There are ways to help your child learn to use the correct posture while playing and sitting. When the child is guided early in their lives, i.e. when they are learning to sit and play simultaneously, this process is easily accepted and seamlessly progressed by the child as they grow older. However, if trying to change a toddler’s posture after they have used the incorrect one for a while or even a couple of years, then careful considerations must be taken into account.
To help encourage children to change their posture you should use of regular and same sentences to guide them into a different posture, this is very important for consistency or you can physically support your child to change his or her posture every time they adopt a poor stance, until they can do it for themselves automatically. Either way, I would recommend using verbal cues with any passive changes to their posture.
Remember to use soft caring voices and avoid telling them off as this could make them feel they are doing something wrong. It might be the wrong posture they could be adopting but it doesn’t mean they are doing it on purpose. Think of it as a training program, like sports classes where they are reminded but not felt as if they are wrong. Taking those into consideration, will help you progress their learning as they grow older and experience growth spurs.
You know your child better than anyone to know how to best introduce changes. It needs to be gentle and repetitive, encouraging and consistent by the parent. You can also ask nursery staff or school teacher and assistants to guide them when they spot your child using incorrect posture.
Putting Shoes On
Toddlers may develop poor posture due to prolonged sitting hours in their day to day lives. Sitting can be accounted for meal times, school, playing, and screen time. If we are not watchful, poor postural behaviour can lead to poor functional activity, such as putting the shoes on.
Will they choose the most core challenging way or the easy way? In the correct picture, lifting the leg up for fitting the shoe, will challenge their sitting balance, core stability, flexibility and keeping the hip joint from tightening.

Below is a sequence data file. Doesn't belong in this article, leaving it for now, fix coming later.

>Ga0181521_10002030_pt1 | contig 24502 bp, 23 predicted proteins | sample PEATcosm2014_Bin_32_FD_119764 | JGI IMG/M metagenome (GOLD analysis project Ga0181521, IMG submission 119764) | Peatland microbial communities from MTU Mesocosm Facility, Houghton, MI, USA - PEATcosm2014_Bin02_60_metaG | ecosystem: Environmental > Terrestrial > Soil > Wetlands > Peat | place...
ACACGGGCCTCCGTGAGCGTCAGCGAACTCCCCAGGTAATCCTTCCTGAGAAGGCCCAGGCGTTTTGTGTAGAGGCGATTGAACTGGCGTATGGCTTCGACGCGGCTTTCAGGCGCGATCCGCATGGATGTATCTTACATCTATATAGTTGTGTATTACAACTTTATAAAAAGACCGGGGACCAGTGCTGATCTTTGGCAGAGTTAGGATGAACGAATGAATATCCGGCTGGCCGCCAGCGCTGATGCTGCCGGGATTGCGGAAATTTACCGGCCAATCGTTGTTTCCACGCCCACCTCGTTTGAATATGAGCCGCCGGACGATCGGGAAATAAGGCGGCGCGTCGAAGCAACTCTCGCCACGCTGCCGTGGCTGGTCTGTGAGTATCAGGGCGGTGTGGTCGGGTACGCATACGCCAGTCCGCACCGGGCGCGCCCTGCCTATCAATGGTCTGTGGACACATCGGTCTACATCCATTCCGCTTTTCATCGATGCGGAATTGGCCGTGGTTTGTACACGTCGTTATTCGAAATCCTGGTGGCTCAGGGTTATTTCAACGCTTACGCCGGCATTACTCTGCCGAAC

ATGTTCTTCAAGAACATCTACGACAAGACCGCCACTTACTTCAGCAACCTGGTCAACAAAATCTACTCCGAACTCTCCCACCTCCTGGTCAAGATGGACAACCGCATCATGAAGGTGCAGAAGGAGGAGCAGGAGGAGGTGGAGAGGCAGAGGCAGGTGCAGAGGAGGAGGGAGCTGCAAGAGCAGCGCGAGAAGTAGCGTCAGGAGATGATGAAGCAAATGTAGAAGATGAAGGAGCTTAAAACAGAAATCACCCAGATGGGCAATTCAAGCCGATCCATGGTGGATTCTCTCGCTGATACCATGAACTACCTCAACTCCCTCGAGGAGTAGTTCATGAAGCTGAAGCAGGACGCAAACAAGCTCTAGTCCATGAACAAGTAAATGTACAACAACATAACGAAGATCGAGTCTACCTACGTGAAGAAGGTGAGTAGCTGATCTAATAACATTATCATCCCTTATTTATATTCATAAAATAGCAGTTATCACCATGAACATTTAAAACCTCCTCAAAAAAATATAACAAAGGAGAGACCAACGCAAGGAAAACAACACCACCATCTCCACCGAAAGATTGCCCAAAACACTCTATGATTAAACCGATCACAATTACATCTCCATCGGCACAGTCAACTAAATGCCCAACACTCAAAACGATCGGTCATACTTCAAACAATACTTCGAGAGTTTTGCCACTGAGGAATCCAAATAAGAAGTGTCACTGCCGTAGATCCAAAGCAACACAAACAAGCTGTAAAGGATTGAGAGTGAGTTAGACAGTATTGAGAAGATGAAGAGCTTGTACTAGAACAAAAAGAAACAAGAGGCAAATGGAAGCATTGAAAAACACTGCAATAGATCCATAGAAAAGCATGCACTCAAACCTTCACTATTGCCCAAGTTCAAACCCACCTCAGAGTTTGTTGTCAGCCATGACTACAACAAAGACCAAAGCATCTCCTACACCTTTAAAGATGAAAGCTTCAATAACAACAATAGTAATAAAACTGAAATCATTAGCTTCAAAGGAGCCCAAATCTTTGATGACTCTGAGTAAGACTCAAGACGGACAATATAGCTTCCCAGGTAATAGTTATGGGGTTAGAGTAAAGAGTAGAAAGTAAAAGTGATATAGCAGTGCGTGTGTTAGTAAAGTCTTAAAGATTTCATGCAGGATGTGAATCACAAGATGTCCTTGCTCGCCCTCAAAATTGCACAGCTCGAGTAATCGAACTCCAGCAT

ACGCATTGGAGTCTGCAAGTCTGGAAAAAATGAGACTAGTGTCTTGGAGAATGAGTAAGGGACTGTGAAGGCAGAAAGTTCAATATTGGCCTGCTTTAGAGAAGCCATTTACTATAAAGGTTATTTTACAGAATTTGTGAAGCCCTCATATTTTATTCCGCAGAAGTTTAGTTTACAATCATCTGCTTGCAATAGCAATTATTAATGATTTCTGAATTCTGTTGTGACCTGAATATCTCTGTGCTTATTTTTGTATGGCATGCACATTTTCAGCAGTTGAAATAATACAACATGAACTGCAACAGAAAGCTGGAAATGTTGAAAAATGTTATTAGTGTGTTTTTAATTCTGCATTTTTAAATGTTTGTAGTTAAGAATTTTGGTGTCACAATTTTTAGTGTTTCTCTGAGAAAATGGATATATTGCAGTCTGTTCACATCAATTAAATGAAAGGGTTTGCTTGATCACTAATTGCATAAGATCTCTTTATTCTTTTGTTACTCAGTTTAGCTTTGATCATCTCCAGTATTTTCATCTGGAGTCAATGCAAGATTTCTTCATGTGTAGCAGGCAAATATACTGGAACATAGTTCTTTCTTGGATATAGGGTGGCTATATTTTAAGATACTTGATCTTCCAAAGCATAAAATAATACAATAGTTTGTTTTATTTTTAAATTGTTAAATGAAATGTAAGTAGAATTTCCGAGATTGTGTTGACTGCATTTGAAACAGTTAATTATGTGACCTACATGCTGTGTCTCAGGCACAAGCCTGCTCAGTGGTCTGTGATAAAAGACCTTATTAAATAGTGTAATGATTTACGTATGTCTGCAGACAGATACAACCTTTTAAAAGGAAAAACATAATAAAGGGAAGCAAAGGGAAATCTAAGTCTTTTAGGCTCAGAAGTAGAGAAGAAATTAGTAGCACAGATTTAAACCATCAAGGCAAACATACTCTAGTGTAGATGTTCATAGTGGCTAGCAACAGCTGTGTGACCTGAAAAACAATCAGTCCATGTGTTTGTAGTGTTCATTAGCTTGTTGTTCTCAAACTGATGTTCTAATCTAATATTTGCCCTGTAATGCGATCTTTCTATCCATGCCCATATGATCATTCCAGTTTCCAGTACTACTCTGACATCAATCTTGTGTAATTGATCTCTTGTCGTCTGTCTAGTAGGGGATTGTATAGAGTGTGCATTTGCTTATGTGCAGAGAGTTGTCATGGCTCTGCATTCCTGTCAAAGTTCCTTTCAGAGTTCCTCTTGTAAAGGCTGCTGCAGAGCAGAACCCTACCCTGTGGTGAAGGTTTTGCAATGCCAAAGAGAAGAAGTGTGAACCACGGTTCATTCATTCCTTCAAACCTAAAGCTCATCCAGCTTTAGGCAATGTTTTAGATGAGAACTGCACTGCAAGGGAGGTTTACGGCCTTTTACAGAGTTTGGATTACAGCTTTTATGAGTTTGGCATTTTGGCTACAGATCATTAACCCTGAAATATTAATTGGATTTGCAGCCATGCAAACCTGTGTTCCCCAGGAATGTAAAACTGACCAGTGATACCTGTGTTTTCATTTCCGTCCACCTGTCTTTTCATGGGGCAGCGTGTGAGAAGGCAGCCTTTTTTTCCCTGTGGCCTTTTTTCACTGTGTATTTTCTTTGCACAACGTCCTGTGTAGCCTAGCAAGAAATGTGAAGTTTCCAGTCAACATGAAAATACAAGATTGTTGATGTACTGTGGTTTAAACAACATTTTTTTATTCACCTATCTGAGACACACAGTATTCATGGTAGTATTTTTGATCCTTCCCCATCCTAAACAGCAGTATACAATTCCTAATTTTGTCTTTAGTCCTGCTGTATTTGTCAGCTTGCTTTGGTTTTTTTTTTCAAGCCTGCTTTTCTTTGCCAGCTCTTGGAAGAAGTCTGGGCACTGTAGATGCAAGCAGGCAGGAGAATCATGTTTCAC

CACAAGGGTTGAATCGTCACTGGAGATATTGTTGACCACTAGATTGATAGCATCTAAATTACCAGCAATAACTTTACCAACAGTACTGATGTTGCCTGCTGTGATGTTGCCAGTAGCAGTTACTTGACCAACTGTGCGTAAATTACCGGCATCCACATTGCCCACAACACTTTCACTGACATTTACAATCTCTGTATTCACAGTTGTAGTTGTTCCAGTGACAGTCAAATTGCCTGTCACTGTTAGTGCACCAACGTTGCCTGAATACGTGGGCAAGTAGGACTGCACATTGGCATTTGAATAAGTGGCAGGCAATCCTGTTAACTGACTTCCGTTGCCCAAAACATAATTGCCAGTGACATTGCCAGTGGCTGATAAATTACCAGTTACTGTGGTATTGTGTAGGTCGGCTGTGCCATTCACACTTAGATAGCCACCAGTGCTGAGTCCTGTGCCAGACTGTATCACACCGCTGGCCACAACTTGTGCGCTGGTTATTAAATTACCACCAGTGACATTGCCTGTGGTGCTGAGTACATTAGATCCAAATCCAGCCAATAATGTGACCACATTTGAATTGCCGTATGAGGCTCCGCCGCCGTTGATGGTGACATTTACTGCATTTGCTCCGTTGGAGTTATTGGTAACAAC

In the incorrect picture, the foot is brought to the side of the hip, as in the W sitting position. This does not challenge the core, in fact, the core is not needed in this position due to the lean forward and hand resting on floor.
This leg movement will shorten the hip joint as it internally rotates the hip. This can lead to core instability, back pain and knee pain problems if consistently used.
If you think how many times a child puts their shoes on per day, take this functional activity as a practice for good habits and challenging the core to maintain healthy posture for life.
Safe Postural Playing
Toddlers will inevitably adopt a W position when sitting. This is when their knees are bent and instead of their heels being under their bum, they are turned out and resting to the sides of their hips.
This W sitting position may cause hip, knee, and ankle problems and pain growing up. There is also a higher risk of muscle imbalance leading to joint problems later in life.
There are ways to help your child learn to use the correct posture while playing and it is important that this is introduced early in their lives.
If trying to change a toddler’s posture after they have used the incorrect one for a couple of years already, then careful considerations must be taken into account and much like the ‘Putting on Shoes’ example, it is important to use repetitive language and help them adopt the correct position until they can do so for themselves.